The governor signed a bill making Texas the final state in the country to allow these kinds of sales starting September 1.

By Mike Pomranz
Updated June 06, 2019
Credit: rasilja/Getty Images

If you don’t follow the beer world closely, it’s easy to simply look around and notice, there are a lot of new breweries. That is true: The trade group the Brewers Association pegged that number at 7,450 at the end of 2018, an all-time high, and 85 percent of drinking age Americans now live within 10 miles of a brewery. But interestingly enough, overall beer sales are actually down, and many larger breweries are struggling. So what’s changed isn’t so much how much people love beer, but how people consume beer. More than ever, Americans are getting their beer directly from the brewery. And though plenty of factors play into that trend, one is very straightforward: Many states have changed their laws, making it easier to sell directly to drinkers. Not only does this tighten brewery’s relationships with their customers, but it also boosts their profit margins on beer sales (by not having to give a cut to a distributor or retailer) which makes it easier for small breweries to stay in business.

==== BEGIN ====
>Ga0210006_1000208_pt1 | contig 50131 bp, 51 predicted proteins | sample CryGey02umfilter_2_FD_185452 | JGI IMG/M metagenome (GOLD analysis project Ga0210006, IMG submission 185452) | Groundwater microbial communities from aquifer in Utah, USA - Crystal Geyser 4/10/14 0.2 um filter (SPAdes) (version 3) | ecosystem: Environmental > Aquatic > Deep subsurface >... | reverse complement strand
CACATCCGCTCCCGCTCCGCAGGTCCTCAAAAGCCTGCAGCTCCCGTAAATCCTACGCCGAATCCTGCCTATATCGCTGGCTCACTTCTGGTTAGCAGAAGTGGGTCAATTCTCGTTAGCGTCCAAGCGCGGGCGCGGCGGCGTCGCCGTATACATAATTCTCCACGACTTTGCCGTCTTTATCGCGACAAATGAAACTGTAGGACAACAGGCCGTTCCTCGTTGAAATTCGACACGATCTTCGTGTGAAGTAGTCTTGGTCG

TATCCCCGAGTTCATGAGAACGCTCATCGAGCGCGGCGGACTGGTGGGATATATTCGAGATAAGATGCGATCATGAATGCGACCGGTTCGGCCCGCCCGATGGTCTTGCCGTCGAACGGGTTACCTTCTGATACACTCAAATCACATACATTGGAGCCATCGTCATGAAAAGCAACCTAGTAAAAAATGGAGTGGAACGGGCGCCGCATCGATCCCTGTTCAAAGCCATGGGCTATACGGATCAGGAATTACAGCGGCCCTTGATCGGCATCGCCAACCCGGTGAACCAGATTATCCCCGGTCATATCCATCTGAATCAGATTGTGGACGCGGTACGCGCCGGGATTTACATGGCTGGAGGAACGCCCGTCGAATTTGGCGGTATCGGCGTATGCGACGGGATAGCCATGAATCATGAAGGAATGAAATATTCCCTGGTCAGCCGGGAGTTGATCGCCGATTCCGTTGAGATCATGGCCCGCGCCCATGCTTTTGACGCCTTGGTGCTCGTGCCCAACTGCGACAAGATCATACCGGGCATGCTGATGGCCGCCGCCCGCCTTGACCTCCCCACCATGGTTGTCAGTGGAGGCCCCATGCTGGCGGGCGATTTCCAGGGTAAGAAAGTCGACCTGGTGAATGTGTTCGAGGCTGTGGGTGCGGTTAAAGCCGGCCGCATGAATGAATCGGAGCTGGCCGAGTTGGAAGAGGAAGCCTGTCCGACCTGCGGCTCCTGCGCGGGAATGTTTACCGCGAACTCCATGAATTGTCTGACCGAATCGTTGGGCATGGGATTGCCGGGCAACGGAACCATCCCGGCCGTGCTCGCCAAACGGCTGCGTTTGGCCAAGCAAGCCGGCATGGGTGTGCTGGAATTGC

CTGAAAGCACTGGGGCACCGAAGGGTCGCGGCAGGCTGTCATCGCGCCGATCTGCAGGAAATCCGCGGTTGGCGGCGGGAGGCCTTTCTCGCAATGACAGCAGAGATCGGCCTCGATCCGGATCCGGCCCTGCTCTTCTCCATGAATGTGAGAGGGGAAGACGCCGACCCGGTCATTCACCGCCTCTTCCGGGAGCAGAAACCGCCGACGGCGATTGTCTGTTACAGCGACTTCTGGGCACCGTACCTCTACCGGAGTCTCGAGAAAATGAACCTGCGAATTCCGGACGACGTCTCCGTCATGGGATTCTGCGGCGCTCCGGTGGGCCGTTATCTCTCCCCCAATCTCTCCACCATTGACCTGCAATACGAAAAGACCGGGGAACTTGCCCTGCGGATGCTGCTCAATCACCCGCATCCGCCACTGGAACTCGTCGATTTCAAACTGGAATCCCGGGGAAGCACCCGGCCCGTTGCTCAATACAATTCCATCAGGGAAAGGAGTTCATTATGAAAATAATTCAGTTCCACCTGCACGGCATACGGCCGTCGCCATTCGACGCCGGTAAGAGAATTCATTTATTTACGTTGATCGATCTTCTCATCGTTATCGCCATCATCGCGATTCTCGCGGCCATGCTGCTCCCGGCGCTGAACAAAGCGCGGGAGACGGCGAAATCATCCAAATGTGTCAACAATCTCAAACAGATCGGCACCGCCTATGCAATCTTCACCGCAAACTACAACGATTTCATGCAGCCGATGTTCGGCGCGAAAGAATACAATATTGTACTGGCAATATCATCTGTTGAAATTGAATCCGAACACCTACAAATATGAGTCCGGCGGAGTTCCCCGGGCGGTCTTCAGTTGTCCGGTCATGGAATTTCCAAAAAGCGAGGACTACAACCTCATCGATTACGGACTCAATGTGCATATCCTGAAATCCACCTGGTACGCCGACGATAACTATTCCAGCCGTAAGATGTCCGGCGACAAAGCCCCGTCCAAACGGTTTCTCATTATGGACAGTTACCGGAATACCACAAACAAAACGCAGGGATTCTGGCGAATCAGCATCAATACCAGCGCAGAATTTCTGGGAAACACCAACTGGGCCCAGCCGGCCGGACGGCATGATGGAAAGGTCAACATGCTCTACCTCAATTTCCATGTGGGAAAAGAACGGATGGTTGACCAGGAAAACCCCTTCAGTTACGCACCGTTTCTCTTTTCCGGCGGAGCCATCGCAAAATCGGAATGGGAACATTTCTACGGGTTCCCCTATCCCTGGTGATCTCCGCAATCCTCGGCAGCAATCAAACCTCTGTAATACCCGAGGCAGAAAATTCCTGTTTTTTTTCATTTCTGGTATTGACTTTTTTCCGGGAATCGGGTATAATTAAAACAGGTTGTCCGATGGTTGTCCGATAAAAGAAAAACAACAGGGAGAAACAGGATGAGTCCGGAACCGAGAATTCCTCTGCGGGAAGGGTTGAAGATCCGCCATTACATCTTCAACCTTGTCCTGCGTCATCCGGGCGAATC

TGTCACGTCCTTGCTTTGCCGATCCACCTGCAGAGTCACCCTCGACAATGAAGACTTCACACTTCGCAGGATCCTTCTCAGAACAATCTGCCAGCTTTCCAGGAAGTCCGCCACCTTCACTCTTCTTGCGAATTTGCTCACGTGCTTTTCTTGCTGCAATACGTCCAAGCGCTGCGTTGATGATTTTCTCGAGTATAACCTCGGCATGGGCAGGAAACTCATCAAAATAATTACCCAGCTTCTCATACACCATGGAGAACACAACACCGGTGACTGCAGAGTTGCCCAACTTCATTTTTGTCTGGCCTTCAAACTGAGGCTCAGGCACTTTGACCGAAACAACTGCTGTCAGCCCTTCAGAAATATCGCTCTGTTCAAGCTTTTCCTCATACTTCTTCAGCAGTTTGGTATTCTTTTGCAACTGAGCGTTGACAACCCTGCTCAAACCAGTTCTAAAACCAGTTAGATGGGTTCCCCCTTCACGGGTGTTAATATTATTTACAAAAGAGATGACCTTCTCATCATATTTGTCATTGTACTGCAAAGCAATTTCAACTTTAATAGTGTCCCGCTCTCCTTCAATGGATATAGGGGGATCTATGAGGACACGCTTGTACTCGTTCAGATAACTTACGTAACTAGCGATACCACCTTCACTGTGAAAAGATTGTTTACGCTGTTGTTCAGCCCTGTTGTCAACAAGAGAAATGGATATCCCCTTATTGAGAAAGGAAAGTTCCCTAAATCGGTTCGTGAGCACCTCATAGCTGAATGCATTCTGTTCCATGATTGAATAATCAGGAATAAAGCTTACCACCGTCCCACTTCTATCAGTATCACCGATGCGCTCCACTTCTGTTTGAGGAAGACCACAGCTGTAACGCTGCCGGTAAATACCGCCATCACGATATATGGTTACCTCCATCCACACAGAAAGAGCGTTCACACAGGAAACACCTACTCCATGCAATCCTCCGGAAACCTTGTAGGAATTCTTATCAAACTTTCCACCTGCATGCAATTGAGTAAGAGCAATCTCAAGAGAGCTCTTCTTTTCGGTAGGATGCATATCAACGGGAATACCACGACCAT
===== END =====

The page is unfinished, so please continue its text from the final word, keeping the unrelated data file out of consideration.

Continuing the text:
So on Monday, when Texas Governor Greg Abbott signed the Beer To Go bill into law, on its surface, it sounds fun and convenient. And in fact, on Twitter, he even framed it that way by speaking only to one part of the bill: That it will allow beer delivery.

But for breweries, the law has an even bigger impact: As the Houston Chronicle reports, starting on September 1, the new law will also allow customers to buy beer – such as bottles, cans, growlers, or crowlers – to take home from Texas breweries, the equivalent of up to a case of beer per day. Important to note is that Texas was the last state in the country to not allow these kinds of to-go purchases. Previously, only brewpubs with certain licenses were allowed these kinds of off-premise sales.

According to 2017 data from the Brewers Association, Texas had 283 craft breweries, ranking it 11th in total number but just 46th per capita. Providing breweries with this additional (and very profitable) revenue stream will definitely help small breweries and could even encourage the number of breweries in the state to grow. On the fun and convenient side, if you know what brand of beer you want, Texans can now just go directly to the source.